Perhaps more potentially concerning, non-union employees have rights under federal law to act in concert on behalf of one another. If an independent contractor takes action against one of its non-union employees (for example, let’s say it fired an employee for talking with other employees about their wage rates), the employee may now be able to raise a charge against not only that nonunion contractor, but also against the company which retained the contractor, if the employee can demonstrate that the company retained authority to control one of the seven terms of employment in the rule – the innocent company could still be held liable for the lost wages, etc., caused by the contractor’s unlawful discharge of the employee, because, in theory, they were “joint employers.”

In response to the initial proposed rule a year ago, thousands of comments were submitted to the Board. In many cases, commenters were trying to draw out from the Board specific examples of practices or language that would not trigger a “joint employer” being found, as if to say to the Board, “surely, this language, or that language, would not be crossing over the line?” 

A number of commenters encourage the Board to modify the proposed rule to provide examples of contractual provisions that would not give rise to a finding of joint employer status or to otherwise illustrate or give examples about how the Board will apply the joint employer rule. These commenters offer a range of suggested ‘‘routine components of a company-to-company contract’’ to exclude as probative of joint employer status. These contractual provisions include, among others, those that set forth:

  • the objectives, basic ground rules, and expectations of the relationship;
  • instructions regarding work standards or expectations and about what work to perform, or where and when to perform work;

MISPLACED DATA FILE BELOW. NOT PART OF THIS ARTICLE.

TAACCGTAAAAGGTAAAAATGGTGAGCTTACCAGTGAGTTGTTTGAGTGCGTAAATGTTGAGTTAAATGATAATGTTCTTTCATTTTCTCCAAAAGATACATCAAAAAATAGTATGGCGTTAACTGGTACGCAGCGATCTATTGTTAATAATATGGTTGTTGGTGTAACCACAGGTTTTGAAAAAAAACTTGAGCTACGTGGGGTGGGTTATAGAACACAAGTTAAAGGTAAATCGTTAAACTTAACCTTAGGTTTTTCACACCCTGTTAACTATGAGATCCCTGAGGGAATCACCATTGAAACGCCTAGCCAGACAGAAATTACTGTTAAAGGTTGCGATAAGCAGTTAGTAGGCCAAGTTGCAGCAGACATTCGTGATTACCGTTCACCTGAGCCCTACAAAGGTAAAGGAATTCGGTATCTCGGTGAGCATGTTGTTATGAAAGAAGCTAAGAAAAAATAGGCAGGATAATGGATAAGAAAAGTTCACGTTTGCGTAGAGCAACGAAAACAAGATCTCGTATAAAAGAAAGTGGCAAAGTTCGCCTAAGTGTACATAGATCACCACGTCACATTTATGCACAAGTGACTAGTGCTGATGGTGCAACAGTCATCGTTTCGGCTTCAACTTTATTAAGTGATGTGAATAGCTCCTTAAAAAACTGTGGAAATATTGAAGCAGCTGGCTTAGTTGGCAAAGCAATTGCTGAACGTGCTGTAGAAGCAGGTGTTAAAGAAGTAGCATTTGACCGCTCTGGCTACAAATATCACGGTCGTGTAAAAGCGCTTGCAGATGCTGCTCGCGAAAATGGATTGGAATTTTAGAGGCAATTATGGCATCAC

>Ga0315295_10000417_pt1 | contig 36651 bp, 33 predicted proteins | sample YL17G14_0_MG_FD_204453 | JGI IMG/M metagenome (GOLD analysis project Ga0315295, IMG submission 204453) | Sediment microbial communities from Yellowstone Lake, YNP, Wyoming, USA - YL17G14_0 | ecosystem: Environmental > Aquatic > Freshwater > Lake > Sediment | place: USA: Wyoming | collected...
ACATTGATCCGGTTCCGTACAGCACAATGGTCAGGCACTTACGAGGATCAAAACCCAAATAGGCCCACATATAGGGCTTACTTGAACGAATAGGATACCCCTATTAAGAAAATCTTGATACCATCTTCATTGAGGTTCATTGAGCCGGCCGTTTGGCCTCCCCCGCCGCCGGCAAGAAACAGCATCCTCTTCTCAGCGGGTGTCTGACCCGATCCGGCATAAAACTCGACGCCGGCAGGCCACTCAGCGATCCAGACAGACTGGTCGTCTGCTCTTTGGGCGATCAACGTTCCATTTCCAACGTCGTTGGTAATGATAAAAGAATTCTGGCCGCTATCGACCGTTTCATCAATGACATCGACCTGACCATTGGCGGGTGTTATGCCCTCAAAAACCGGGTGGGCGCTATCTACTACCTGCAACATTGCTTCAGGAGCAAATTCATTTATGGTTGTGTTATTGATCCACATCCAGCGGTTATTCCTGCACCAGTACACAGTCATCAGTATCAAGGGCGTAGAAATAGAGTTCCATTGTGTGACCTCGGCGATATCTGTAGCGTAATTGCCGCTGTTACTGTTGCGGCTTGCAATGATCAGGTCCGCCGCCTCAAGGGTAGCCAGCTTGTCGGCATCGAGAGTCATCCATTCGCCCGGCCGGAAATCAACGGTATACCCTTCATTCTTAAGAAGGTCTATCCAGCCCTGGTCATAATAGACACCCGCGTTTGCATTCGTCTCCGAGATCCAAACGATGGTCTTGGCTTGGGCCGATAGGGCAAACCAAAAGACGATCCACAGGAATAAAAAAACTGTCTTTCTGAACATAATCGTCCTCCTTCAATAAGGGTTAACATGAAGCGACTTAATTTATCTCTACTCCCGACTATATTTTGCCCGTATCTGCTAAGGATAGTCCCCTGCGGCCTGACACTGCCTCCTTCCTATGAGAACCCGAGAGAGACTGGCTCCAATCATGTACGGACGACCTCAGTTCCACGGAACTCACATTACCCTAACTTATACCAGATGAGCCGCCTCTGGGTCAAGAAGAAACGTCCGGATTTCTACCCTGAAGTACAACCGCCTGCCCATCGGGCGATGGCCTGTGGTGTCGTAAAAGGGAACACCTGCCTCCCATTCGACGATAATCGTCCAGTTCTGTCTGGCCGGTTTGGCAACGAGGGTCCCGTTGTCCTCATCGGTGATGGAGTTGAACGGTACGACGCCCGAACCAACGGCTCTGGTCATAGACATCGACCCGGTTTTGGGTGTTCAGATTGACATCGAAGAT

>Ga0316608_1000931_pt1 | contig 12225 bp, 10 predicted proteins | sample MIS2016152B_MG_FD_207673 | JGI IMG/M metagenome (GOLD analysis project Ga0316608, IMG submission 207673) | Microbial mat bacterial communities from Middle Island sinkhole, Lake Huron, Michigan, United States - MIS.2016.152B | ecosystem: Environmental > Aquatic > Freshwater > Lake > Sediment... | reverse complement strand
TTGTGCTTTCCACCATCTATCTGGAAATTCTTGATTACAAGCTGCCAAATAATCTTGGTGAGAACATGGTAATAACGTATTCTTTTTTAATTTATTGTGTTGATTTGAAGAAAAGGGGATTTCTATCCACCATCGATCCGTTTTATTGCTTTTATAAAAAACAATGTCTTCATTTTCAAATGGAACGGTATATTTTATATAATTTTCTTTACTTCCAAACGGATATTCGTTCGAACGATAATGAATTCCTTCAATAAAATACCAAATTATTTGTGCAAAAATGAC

• minimum staffing requirements;
  • quality, productivity, timing, and safety terms about providing a service or completing a project;
  • requirements that deliveries be made during limited windows of time;
  • requirements about monitoring or maintaining brand standards or the design, decor, logo, or image of a business;
  • uniform requirements;
  • generally applicable rules for individuals visiting a facility;
  • general price terms or terms governed by third-party or customer demand;
  • authority to cancel a contract, including at will;
  • requirements that employees undergo background checks or drug tests, comply with equal employment opportunity, nondiscrimination and antiharassment policies, and satisfy licensure requirements;
  • authority to bar certain individuals from the premises or reject particular employees;
  • terms related to an entity’s control over its property, premises, or equipment, including training and safety requirements;
  • provisions related to the nondisclosure or confidentiality of trade secrets, proprietary information, or intellectual property;
  • construction project schedule requirements or safety programs or other site-specific requirements for entities visiting marine terminals, railyards, or other supply chain hubs;